When should you get tested for COVID-19 in the Cincinnati area?

Editor’s note: With our coronavirus coverage, we don’t want to alert you, but rather provide you with the information you need. We will try to keep things in context and focus on helping you make decisions. A list of resources and frequently asked questions can be found at the end of this story.

CINCINNATI – Local health officials say you have a few options to get tested if you think you may have coronavirus.

Ohio Governor Mike DeWine announced Monday the first three confirmed cases of coronavirus, also known as COVID-19. There are no confirmed cases of coronavirus from Cincinnati.

This does not mean that there are not people in our area who have symptoms of the virus or are concerned about the virus.

Dr. Grant Mussman, of the Cincinnati Health Department, said some progress had been made in confirming coronavirus cases and calming the mind.

“Late last week, the Ohio State Department of Health had a test kit that could be used to test suspected coronavirus cases,” Mussman said.

Ohio has a limited number of kits and cannot test more than 400 of the sickest people, including those hospitalized with acute respiratory disease.

For everyone else, Mussman recommends reaching out to your primary health care provider, who can order a coronavirus test through a private laboratory.

If you don’t have a family doctor, going to emergency care or another clinic may not be your best option.

“I think yes you want to be tested, but you also don’t want to show up in a waiting room and infect a lot of people,” he said.

There are state hotlines for Ohio, Kentucky, and Indiana for people who fear they may have coronavirus.

“I think the hotline is a good place to start. Then when you sound like someone who needs to be prioritized for a test, the state will help coordinate with the local health department and the local providers will find a way to get tested.” ” Mussman said.

Additional Coronavirus / COVID-19 hotlines and resources can be found below:


  • Ministry of Health COVID-19 hotline: 833-4-ASK-ODH
  • Find ODH’s COVID-19 resources here.


  • Enter the COVID-19 hotline: 1-800-722-5725
  • You can find more information on the Cabinet for Health and Family Services Coronavirus resources page here.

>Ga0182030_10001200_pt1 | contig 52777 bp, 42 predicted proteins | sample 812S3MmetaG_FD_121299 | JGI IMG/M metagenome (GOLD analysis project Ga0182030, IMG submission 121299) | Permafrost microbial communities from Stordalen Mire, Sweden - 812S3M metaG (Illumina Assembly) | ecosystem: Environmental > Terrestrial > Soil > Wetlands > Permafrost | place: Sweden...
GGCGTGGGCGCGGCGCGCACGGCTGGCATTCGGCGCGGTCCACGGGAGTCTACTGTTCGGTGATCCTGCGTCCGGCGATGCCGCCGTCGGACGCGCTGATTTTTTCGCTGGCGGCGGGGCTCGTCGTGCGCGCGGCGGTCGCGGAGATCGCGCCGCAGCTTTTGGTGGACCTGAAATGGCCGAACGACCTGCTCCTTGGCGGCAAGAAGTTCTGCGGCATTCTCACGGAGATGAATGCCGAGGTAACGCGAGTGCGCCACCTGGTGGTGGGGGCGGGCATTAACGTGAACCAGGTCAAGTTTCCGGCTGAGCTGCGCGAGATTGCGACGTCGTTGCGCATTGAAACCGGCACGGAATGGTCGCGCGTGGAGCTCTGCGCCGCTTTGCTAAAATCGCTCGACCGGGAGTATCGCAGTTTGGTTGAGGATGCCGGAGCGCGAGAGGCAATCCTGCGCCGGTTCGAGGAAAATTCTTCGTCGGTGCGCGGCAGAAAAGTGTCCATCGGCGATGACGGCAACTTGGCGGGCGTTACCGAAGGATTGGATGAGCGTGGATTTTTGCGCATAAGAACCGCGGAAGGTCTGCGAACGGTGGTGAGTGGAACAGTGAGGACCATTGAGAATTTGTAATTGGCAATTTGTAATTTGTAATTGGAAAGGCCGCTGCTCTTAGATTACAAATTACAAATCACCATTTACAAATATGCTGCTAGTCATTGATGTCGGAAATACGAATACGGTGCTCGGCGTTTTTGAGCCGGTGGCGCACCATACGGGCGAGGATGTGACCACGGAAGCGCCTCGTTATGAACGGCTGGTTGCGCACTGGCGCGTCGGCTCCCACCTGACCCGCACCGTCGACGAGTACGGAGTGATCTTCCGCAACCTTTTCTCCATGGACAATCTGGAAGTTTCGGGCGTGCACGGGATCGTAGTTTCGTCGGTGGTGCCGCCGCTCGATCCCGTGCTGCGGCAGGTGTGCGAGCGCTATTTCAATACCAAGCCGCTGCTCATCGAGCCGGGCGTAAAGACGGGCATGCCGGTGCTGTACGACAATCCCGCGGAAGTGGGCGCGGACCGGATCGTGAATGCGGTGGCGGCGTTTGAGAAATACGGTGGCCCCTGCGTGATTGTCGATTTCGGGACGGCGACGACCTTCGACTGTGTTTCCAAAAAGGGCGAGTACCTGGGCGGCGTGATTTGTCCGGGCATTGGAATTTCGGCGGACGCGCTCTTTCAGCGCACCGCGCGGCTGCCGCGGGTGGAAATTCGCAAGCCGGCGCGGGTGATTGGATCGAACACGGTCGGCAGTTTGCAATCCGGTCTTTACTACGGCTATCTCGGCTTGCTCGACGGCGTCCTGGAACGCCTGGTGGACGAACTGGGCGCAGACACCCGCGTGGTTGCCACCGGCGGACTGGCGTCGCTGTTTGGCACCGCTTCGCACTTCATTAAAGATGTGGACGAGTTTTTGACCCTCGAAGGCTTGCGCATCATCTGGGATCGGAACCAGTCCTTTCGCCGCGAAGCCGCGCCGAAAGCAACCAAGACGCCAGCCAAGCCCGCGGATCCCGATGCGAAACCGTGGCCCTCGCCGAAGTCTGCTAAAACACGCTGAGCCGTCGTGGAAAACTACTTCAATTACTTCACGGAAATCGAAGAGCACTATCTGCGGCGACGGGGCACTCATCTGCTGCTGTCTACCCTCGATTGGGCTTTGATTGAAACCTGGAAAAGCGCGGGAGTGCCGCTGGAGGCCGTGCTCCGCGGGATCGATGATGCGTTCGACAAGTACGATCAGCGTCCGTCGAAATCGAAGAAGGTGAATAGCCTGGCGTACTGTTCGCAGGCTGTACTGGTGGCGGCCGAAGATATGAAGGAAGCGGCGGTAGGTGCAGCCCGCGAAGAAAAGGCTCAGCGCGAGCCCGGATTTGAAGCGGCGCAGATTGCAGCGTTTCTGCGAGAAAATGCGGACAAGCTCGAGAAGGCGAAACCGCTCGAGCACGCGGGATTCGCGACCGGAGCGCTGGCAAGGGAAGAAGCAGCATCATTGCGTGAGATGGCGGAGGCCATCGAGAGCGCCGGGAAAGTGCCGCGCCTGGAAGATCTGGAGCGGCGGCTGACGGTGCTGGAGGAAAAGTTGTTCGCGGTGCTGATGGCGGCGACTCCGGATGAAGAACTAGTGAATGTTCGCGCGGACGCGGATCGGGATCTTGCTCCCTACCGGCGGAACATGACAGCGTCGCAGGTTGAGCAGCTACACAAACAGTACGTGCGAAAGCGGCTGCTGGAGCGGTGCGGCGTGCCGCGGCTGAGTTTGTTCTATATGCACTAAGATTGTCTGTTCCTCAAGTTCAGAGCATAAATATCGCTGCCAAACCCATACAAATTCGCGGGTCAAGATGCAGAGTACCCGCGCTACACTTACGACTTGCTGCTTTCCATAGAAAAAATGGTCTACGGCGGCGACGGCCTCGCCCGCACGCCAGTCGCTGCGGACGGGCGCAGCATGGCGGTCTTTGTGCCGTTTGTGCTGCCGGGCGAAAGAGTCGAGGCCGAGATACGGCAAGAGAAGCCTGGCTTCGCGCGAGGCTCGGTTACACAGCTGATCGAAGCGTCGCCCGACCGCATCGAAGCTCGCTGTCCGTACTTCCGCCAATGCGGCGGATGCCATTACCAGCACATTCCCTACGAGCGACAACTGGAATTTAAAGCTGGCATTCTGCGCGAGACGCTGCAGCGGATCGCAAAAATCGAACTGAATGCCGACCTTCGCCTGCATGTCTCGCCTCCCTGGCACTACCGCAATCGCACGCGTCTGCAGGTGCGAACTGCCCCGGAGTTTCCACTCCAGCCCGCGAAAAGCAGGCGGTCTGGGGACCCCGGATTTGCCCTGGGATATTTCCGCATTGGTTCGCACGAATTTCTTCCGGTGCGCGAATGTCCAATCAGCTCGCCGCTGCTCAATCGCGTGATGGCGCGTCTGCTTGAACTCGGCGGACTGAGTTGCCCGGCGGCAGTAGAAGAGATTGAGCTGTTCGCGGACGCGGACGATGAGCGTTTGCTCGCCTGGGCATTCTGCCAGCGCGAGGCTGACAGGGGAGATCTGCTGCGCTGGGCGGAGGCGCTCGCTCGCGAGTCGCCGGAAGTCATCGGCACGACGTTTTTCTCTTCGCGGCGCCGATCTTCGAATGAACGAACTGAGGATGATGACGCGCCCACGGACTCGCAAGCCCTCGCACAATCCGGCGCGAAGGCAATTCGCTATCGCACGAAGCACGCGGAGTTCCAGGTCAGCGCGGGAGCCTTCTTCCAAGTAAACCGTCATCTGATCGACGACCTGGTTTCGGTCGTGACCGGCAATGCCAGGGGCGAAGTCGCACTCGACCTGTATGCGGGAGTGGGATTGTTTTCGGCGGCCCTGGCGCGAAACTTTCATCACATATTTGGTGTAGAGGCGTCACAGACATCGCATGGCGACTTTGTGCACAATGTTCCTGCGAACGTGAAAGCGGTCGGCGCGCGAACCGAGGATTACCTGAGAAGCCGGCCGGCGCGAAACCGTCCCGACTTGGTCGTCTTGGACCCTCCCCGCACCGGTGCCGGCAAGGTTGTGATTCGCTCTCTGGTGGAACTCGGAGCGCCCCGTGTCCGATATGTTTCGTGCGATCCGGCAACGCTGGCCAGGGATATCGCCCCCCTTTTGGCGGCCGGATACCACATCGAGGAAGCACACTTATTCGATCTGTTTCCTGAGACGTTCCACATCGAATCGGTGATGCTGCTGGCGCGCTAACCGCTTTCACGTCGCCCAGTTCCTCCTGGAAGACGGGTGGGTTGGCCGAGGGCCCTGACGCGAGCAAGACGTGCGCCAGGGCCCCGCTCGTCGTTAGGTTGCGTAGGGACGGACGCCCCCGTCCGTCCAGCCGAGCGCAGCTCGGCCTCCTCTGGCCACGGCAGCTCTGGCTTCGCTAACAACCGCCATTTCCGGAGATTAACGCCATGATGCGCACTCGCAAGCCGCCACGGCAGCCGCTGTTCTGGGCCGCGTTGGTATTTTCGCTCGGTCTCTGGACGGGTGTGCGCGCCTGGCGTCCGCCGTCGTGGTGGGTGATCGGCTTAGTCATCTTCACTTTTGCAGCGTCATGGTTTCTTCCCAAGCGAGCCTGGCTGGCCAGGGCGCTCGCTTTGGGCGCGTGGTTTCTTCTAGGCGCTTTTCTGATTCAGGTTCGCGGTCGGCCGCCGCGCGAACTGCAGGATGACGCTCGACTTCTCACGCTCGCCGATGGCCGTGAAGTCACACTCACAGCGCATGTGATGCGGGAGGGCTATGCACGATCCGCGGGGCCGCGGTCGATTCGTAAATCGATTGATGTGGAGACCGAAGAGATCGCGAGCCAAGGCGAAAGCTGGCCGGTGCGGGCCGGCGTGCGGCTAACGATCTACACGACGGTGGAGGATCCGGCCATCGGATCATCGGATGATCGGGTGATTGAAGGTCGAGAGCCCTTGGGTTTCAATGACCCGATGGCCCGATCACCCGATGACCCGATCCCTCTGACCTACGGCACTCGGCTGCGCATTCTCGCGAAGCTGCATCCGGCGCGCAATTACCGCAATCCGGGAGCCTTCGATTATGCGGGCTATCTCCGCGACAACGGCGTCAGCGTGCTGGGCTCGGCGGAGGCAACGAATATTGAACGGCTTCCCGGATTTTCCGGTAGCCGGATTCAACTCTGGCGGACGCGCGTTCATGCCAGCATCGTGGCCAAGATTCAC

• SDH Epidemiology Resource Center: (317) 233-7125 or (317) 233-1325 after hours or by email at [email protected]
  • You can find more information about the coronavirus in Indiana here.

What is Coronavirus, COVID-19?

According to the World Health Organization, coronaviruses are “a large family of viruses that cause illnesses ranging from the common cold to more severe diseases such as the Middle East Respiratory Syndrome (MERS-CoV) and Severe Acute Respiratory Syndrome (SARS-CoV).

A novel coronavirus like COVID-19 is a new strain that has not yet been identified in humans.

COVID-19 was first identified in Wuhan City, Hubei Province, China, in December 2019 and has now been detected in 37 locations around the world, including the United States, according to the CDC.

The CDC reports that the first patients in China are associated with a large seafood and live animal market, suggesting an animal-to-human spread. However, a growing number of patients did not report exposure to animal markets, suggesting that the disease is spreading from person to person.

What are the symptoms? How does it spread?

Confirmed cases of COVID-19 ranged from mild symptoms to severe illness and death, according to the CDC. Symptoms can be fever, cough, shortness of breath.

The CDC said symptoms could appear in as little as two days or up to 14 days after exposure. It is similar to the incubation period for MERS.

The virus is believed to mainly spread from person to person. It spreads between people who are in close contact with each other (within about two meters). It is spread via respiratory droplets that are produced when an infected person coughs or sneezes. The droplets can land in the mouth or nose of people who are nearby or possibly be inhaled into the lungs.

According to the CDC, it might be possible for a person to get COVID-19 by touching a surface or object that has the virus on and then touching their own mouth, nose, or possibly their eyes. This is not believed to be the main way the virus spreads, the CDC said.

The disease is most contagious when people are the sickest and display the most symptoms.

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